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Interview: 2020 Must-Know - Holly Humberstone

Interview: 2020 Must-Know - Holly Humberstone

"One of my sisters was going through a difficult time and I was struggling to know how best to help," says UK singer-songwriter Holly Humberstone of her compassionate debut single, 'Deep End', further explaining that, "This song is my way of telling her that I’m always here. It feels like a lot of people are going through something similar or suffering themselves and don’t have an outlet to express it. It’s a difficult conversation but really important to let those around you know that you care for them and will always stand by them."

And it's that same empathetic candour that warmly resonates in Humberstone's songwriting - her poetic soul-searching soundtracked by earnest instrumentation and evocative vocals, and something we look forward to hearing more of on her upcoming debut EP expected to be released later this year.

MUST-LISTEN: 'Deep End'.
YOU WILL LIKE, IF YOU LIKE: George Ezra, Birdy, Adele, Gabrielle Aplin, Tom Odell, Maisie Peters... and penning a comforting letter to a loved one.

COUP DE MAIN: In 'Deep End' you say, "You've practiced your lines / To convince us you’re fine / But I know that’s not where you are," which is a very heartfelt and candid sentiment that's relatable for anyone who has ever had to watch a loved one struggle. Do you think it's important for people to realise that it's not an admission of weakness to admit that you're not okay and ask for help?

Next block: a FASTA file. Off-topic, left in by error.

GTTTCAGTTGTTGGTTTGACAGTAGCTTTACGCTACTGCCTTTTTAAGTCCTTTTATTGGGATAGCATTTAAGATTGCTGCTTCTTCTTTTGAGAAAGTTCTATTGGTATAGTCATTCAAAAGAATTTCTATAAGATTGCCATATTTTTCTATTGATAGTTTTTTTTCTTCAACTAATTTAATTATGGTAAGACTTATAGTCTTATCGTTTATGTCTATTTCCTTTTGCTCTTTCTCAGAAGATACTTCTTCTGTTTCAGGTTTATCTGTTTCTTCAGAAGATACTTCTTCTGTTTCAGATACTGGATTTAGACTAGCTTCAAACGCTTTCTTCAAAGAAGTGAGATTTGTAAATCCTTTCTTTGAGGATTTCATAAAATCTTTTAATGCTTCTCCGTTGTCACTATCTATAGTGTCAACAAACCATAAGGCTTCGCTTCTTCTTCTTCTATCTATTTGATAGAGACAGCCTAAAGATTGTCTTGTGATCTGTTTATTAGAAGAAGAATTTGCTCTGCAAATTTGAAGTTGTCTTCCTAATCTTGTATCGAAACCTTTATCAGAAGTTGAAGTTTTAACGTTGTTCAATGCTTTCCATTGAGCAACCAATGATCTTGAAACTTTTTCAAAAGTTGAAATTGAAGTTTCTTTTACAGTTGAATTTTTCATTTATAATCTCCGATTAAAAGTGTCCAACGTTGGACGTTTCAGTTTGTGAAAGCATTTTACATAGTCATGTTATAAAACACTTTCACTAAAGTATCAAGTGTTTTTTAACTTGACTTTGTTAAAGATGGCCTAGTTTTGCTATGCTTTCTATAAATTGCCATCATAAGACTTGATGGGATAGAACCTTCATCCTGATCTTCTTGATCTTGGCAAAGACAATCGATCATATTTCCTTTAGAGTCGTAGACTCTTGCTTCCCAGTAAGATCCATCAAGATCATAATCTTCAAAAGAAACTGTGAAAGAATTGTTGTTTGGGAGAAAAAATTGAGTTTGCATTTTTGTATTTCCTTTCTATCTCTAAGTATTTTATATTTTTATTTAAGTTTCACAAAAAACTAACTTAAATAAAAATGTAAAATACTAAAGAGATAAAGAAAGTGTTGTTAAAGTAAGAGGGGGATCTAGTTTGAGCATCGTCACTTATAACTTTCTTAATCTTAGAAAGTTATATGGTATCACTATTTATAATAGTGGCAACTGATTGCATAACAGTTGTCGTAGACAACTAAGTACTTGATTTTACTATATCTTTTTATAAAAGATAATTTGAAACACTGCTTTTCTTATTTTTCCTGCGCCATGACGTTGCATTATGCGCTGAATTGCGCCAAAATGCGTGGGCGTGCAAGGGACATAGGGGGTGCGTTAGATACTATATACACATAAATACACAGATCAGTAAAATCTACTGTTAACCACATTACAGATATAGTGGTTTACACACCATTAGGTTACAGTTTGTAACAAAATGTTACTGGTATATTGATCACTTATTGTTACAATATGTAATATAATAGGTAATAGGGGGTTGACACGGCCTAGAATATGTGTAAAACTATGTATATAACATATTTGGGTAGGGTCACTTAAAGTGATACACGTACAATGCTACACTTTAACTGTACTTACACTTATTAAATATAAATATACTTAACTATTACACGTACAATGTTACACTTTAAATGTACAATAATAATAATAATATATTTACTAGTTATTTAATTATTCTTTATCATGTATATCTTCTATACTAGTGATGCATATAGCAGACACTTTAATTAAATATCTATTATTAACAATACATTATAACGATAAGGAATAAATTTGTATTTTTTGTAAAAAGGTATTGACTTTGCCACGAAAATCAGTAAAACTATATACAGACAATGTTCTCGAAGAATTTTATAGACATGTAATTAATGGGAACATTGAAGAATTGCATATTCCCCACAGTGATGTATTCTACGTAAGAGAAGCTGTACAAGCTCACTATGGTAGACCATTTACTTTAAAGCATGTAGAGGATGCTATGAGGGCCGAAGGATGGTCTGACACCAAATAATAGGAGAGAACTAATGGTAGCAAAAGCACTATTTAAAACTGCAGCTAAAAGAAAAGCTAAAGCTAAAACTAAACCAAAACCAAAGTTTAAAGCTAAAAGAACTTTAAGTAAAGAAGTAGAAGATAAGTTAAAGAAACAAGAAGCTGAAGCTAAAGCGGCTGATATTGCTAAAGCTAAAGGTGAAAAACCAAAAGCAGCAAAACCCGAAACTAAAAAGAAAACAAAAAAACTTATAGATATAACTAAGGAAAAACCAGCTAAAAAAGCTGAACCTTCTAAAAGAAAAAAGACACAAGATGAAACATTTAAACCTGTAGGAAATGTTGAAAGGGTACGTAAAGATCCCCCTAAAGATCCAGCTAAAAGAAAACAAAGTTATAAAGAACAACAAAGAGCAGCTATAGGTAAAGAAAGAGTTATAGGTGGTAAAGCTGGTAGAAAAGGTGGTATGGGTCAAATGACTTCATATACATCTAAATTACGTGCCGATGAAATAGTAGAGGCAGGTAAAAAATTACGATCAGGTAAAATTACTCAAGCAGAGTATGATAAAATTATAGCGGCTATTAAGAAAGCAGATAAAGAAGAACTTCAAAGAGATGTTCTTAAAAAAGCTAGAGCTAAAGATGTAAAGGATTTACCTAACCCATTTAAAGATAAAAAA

Yes, of course I think it’s important we can admit when we’re struggling. I’d say most people I know struggle from some form of mental health issue, so it’s extremely common and definitely not a sign of weakness to ask for help! That’s kind of the reason I wanted to release 'Deep End' as my first track, as sometimes people feel a bit of shame or weakness talking about these things, and it’s never really an easy conversation to have. Not only was the song for my loved ones, but it’s also for listeners who may be trying to help someone struggling, or struggling themselves. I wanted to say that you’re not alone, I know how you feel, and we should talk about our feelings more so we can help each other.

CDM: What was running through your mind while writing 'Falling Asleep At The Wheel'?
I wrote 'Falling Asleep At The Wheel' with my friend Rob Milton at my childhood home, which is in the middle of nowhere; extremely old and very rough around the edges. We set up a little studio in one of the rooms and I feel like the weird setting really inspired the writing of the song. You can kind of hear the wonky sounds of the house within the track. Because of the setting and just feeling at home and relaxed, the song came very naturally and just felt so much like me. We had loads of fun creating it and I think it was the first time I really knew who I was within the music I was making, and the direction I wanted to head in sonically.